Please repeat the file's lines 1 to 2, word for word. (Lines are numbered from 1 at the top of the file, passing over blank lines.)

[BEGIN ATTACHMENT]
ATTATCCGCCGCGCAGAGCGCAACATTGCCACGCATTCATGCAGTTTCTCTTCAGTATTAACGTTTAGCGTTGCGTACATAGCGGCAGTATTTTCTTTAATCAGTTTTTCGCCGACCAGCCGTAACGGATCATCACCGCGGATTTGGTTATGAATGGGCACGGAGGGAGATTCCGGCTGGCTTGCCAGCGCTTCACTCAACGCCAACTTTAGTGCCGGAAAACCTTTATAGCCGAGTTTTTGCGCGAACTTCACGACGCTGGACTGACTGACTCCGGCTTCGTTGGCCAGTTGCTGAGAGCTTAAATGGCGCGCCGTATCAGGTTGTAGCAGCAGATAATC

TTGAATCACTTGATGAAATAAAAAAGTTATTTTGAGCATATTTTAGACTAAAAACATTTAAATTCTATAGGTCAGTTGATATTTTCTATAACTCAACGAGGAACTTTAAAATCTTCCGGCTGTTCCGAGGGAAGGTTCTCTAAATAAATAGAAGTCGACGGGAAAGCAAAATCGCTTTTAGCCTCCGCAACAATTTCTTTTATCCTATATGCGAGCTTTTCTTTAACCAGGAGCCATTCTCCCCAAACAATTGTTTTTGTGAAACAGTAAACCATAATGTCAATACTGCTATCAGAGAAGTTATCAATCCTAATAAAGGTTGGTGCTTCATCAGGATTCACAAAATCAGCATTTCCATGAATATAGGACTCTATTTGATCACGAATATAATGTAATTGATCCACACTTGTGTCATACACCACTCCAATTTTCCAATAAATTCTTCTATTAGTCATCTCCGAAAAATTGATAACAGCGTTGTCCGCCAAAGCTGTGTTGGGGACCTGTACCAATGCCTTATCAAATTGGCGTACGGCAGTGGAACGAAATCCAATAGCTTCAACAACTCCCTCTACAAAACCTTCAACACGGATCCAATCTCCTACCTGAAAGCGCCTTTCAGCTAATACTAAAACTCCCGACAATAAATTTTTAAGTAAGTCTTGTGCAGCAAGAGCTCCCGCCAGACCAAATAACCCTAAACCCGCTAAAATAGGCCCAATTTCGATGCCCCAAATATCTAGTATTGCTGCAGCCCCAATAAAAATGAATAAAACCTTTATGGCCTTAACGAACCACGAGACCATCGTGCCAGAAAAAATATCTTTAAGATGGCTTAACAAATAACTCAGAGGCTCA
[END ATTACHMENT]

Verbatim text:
ATTATCCGCCGCGCAGAGCGCAACATTGCCACGCATTCATGCAGTTTCTCTTCAGTATTAACGTTTAGCGTTGCGTACATAGCGGCAGTATTTTCTTTAATCAGTTTTTCGCCGACCAGCCGTAACGGATCATCACCGCGGATTTGGTTATGAATGGGCACGGAGGGAGATTCCGGCTGGCTTGCCAGCGCTTCACTCAACGCCAACTTTAGTGCCGGAAAACCTTTATAGCCGAGTTTTTGCGCGAACTTCACGACGCTGGACTGACTGACTCCGGCTTCGTTGGCCAGTTGCTGAGAGCTTAAATGGCGCGCCGTATCAGGTTGTAGCAGCAGATAATC

TTGAATCACTTGATGAAATAAAAAAGTTATTTTGAGCATATTTTAGACTAAAAACATTTAAATTCTATAGGTCAGTTGATATTTTCTATAACTCAACGAGGAACTTTAAAATCTTCCGGCTGTTCCGAGGGAAGGTTCTCTAAATAAATAGAAGTCGACGGGAAAGCAAAATCGCTTTTAGCCTCCGCAACAATTTCTTTTATCCTATATGCGAGCTTTTCTTTAACCAGGAGCCATTCTCCCCAAACAATTGTTTTTGTGAAACAGTAAACCATAATGTCAATACTGCTATCAGAGAAGTTATCAATCCTAATAAAGGTTGGTGCTTCATCAGGATTCACAAAATCAGCATTTCCATGAATATAGGACTCTATTTGATCACGAATATAATGTAATTGATCCACACTTGTGTCATACACCACTCCAATTTTCCAATAAATTCTTCTATTAGTCATCTCCGAAAAATTGATAACAGCGTTGTCCGCCAAAGCTGTGTTGGGGACCTGTACCAATGCCTTATCAAATTGGCGTACGGCAGTGGAACGAAATCCAATAGCTTCAACAACTCCCTCTACAAAACCTTCAACACGGATCCAATCTCCTACCTGAAAGCGCCTTTCAGCTAATACTAAAACTCCCGACAATAAATTTTTAAGTAAGTCTTGTGCAGCAAGAGCTCCCGCCAGACCAAATAACCCTAAACCCGCTAAAATAGGCCCAATTTCGATGCCCCAAATATCTAGTATTGCTGCAGCCCCAATAAAAATGAATAAAACCTTTATGGCCTTAACGAACCACGAGACCATCGTGCCAGAAAAAATATCTTTAAGATGGCTTAACAAATAACTCAGAGGCTCA